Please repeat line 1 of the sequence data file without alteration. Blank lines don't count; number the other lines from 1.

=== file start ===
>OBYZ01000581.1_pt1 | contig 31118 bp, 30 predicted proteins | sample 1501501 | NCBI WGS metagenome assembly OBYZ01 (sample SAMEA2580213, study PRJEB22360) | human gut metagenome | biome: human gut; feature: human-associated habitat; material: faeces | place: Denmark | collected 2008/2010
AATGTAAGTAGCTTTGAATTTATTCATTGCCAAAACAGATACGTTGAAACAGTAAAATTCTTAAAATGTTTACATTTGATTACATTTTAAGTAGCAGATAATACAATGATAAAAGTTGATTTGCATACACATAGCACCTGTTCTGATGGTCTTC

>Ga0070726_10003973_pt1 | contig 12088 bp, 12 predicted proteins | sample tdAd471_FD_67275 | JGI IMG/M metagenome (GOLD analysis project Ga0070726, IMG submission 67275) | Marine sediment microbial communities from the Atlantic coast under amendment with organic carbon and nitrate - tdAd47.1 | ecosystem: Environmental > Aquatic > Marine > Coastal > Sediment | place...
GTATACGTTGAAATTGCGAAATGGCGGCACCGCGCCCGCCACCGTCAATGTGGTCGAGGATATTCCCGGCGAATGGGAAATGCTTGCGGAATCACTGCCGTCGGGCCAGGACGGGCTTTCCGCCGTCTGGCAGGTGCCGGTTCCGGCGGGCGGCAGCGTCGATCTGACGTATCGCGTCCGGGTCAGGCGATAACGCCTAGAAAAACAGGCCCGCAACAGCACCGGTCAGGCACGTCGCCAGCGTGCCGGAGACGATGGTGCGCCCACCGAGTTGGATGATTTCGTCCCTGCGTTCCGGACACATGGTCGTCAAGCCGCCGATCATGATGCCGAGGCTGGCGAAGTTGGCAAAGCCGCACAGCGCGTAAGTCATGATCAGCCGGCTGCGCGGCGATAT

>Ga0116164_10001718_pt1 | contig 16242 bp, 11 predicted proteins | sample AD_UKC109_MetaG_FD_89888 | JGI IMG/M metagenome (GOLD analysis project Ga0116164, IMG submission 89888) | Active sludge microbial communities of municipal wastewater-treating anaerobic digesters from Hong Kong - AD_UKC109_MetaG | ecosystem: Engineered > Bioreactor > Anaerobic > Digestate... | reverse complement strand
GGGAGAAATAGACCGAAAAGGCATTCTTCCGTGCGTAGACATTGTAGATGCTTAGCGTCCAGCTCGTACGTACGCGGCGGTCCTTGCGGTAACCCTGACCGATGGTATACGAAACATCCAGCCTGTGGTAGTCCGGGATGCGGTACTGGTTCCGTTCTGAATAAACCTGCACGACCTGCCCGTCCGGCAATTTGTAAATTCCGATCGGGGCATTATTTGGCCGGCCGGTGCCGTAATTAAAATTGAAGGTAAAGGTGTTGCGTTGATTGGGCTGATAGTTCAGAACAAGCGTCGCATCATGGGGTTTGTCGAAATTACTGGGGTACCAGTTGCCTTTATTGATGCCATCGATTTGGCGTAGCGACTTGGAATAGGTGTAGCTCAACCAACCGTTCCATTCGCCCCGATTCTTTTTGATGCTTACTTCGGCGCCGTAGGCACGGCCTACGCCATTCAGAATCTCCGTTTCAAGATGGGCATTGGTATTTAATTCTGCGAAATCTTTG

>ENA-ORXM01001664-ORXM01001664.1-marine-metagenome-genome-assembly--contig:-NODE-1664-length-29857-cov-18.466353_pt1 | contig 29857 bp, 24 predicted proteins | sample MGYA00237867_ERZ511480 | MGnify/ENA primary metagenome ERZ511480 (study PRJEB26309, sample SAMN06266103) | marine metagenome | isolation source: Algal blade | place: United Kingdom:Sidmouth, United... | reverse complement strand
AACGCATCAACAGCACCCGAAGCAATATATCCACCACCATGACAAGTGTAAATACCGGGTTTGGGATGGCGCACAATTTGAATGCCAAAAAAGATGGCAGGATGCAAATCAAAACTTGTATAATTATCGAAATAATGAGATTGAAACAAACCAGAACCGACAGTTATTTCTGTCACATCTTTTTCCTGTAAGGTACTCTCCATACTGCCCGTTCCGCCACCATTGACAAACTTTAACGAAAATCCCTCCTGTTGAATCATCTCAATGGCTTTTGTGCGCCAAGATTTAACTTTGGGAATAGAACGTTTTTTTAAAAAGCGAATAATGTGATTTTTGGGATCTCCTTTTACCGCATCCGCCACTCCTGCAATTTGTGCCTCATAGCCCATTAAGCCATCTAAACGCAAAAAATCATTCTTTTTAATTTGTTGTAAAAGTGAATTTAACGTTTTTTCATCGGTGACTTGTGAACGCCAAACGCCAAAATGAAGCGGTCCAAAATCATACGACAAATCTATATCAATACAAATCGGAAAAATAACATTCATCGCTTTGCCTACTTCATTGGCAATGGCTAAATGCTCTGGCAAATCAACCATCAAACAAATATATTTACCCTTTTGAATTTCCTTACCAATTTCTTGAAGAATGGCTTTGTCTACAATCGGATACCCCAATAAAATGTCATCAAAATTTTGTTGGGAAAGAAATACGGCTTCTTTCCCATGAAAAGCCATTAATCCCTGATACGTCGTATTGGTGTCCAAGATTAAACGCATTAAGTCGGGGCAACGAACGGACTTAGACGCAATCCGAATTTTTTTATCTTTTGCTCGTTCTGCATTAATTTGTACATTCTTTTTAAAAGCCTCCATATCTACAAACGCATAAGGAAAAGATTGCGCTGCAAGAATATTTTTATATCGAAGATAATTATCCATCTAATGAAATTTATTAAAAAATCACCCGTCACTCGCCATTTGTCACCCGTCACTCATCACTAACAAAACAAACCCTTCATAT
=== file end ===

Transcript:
>OBYZ01000581.1_pt1 | contig 31118 bp, 30 predicted proteins | sample 1501501 | NCBI WGS metagenome assembly OBYZ01 (sample SAMEA2580213, study PRJEB22360) | human gut metagenome | biome: human gut; feature: human-associated habitat; material: faeces | place: Denmark | collected 2008/2010